Of course, the humour doesn’t overshadow the invasive nature of this experience as a junior doctor, working ungodly hours for pathetic pay and having life plans completely turned upside down. Invasive to the point that a Saturday night out with friends doesn’t necessarily mean a night off work; that the end of a twelve-hour shift doesn’t necessarily mean you’re going home. In fact, the final diary entry encapsulated the intensity of junior doctor life and, if you weren’t thinking it before and during you were reading the book, brought the intensity of junior doctor life to the forefront, and hammers home the message that we must be grateful for all that NHS staff do.

The diary format of This is Going to Hurt made it incredibly easy to read, and I even found myself reading it as I was walking along. I knew there wasn’t necessarily going to be a resolution or a narrative arc, but I just couldn’t get enough of the way Kay told his story.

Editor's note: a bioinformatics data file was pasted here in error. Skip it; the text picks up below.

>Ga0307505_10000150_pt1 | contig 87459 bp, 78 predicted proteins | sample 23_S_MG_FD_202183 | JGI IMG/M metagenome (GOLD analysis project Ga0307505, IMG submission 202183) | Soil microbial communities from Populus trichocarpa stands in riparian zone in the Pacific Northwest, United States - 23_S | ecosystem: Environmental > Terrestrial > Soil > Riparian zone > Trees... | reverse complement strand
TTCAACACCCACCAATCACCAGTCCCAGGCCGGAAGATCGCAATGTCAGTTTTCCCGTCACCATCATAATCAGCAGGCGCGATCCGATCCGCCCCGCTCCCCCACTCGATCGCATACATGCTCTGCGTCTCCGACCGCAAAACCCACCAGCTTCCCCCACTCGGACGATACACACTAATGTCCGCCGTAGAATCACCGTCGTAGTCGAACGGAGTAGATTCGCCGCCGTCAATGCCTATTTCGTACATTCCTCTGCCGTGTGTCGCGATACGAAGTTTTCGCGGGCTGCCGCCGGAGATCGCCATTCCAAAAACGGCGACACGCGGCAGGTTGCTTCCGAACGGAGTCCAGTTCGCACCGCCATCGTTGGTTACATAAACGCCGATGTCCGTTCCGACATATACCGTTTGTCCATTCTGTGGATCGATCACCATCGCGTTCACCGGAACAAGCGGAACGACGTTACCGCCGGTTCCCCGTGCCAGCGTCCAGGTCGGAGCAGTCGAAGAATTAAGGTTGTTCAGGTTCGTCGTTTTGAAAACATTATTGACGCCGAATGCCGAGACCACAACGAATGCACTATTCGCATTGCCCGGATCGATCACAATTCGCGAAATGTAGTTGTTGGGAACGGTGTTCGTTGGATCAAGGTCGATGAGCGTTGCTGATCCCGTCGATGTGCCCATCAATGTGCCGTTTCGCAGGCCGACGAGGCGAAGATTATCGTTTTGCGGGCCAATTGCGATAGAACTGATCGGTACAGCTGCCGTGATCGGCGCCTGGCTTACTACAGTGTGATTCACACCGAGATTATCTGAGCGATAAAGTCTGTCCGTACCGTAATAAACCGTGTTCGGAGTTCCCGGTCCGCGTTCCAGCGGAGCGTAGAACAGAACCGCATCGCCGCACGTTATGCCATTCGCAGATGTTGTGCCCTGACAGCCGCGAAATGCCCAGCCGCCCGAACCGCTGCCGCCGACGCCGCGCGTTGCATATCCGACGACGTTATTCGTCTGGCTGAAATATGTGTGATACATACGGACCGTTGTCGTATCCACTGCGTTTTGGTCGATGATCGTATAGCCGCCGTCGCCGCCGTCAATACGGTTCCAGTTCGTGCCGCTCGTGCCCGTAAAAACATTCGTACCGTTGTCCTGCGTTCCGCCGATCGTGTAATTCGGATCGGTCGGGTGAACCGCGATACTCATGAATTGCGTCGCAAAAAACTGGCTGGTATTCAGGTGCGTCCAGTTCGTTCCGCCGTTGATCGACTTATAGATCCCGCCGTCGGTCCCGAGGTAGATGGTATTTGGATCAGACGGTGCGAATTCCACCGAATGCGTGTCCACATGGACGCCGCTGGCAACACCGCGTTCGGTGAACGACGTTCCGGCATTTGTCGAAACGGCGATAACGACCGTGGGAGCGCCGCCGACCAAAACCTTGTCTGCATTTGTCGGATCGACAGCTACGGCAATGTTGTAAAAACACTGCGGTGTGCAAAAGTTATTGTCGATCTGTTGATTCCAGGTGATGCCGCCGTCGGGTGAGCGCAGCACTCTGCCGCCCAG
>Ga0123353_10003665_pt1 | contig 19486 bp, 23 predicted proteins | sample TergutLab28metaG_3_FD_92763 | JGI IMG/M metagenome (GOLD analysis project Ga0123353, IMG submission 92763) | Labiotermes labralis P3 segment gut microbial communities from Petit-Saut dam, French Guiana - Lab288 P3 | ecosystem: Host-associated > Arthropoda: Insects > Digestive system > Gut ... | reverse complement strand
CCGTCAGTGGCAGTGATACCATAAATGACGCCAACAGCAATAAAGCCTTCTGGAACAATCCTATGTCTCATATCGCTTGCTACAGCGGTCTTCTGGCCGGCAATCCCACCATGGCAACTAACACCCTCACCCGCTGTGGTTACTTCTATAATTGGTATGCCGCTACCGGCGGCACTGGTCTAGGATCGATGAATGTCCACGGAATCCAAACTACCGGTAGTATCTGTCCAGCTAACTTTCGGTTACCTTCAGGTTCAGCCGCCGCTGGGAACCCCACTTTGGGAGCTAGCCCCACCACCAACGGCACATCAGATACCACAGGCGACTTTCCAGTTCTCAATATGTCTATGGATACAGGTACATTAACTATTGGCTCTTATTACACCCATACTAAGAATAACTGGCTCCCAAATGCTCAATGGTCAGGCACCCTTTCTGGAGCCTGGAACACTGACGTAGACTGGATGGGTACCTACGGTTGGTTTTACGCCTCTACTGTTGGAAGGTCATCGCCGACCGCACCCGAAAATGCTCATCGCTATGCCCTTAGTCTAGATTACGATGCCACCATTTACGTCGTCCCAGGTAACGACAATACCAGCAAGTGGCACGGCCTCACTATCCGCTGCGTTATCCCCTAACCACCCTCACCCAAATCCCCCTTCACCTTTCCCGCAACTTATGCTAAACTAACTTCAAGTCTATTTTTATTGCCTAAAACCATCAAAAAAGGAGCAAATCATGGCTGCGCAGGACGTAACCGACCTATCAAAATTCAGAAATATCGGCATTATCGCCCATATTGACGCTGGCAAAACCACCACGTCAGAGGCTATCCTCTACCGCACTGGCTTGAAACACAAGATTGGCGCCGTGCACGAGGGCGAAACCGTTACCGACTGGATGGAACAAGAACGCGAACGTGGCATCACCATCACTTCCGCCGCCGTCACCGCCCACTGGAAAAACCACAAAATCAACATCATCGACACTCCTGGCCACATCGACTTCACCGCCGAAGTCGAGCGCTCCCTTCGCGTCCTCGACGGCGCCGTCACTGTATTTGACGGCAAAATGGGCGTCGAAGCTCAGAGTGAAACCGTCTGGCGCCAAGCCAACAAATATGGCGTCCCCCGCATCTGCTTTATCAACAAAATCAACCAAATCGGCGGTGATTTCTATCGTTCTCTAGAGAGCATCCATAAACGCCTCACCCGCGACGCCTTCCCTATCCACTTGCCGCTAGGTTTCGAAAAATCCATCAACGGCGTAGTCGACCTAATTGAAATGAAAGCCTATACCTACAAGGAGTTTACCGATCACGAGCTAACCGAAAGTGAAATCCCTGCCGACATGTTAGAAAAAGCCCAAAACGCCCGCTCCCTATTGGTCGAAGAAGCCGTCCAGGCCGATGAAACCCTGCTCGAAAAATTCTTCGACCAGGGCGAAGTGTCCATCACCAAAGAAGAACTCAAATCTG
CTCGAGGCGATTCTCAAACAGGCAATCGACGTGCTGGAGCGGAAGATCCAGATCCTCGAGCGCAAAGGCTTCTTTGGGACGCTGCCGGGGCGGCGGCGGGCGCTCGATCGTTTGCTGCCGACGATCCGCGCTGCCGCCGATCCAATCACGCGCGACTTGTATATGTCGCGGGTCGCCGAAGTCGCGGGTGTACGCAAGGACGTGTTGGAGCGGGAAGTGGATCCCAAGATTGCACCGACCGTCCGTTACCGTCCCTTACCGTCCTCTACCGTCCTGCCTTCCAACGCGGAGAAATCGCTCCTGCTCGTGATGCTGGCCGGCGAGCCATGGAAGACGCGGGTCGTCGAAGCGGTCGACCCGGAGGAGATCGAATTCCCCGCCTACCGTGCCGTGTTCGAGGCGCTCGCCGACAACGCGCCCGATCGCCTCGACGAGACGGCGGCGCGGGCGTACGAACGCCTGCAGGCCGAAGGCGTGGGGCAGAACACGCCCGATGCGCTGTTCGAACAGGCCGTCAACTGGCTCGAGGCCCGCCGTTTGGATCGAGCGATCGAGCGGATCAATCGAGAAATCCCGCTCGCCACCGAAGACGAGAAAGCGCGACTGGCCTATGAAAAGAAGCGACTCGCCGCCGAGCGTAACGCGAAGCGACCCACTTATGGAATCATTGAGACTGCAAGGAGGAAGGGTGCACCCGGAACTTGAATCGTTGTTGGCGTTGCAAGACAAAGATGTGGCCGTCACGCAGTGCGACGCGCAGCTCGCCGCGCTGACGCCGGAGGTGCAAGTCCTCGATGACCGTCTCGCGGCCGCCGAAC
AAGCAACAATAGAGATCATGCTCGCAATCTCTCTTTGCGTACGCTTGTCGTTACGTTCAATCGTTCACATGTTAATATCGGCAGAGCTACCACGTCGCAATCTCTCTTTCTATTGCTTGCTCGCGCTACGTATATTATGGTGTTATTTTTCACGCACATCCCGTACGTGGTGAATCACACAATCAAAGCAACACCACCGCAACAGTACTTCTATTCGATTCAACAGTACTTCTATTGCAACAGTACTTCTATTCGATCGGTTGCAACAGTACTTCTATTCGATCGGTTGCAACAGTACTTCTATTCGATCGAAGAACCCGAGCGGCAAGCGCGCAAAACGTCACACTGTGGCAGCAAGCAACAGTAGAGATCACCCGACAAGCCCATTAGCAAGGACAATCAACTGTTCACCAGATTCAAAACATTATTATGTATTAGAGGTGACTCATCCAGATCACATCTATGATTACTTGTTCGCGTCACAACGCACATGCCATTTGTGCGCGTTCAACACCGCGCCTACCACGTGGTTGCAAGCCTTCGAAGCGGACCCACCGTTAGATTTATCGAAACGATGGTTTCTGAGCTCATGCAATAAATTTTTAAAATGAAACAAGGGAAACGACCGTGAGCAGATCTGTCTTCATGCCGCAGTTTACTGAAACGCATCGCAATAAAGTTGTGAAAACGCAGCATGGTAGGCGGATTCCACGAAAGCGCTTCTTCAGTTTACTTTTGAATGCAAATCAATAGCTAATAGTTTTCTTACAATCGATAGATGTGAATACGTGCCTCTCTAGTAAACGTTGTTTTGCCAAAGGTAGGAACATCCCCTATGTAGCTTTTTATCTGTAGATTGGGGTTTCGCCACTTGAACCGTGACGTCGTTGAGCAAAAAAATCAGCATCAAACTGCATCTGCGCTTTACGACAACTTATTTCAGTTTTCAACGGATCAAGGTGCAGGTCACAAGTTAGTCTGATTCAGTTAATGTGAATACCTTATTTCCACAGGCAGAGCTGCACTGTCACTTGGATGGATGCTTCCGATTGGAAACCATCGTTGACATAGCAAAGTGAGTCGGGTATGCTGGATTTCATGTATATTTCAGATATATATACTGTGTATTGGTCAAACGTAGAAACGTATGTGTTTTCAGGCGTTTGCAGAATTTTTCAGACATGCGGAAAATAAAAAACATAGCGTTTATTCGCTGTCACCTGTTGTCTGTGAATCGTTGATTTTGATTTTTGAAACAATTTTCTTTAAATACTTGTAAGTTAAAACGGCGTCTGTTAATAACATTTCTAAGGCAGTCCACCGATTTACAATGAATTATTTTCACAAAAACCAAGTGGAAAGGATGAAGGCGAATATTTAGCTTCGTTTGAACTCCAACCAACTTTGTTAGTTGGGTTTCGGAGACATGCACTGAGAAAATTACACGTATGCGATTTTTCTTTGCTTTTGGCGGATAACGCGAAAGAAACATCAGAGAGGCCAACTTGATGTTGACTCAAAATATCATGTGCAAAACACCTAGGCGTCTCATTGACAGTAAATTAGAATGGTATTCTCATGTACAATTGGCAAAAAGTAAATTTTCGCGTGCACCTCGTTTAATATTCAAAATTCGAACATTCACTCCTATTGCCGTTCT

I’ve told just about everyone who would listen (and even those who didn’t care) about This is Going to Hurt and how they absolutely must read it – and I’m urging you to do the same. Even if you aren’t into books or reading, this is just a perfect picture of how hard NHS staff work to keep us ticking over. It makes you realise that, while A&E waiting times might be increasing and you might have to wait longer for your doctors appointment, this is almost never the your doctor’s fault. They’re moving from patient to patient and trauma to trauma without a moment’s hesitation. You should read this book because it will make you feel grateful, humbled and respectful.

The Break- Marian Keyes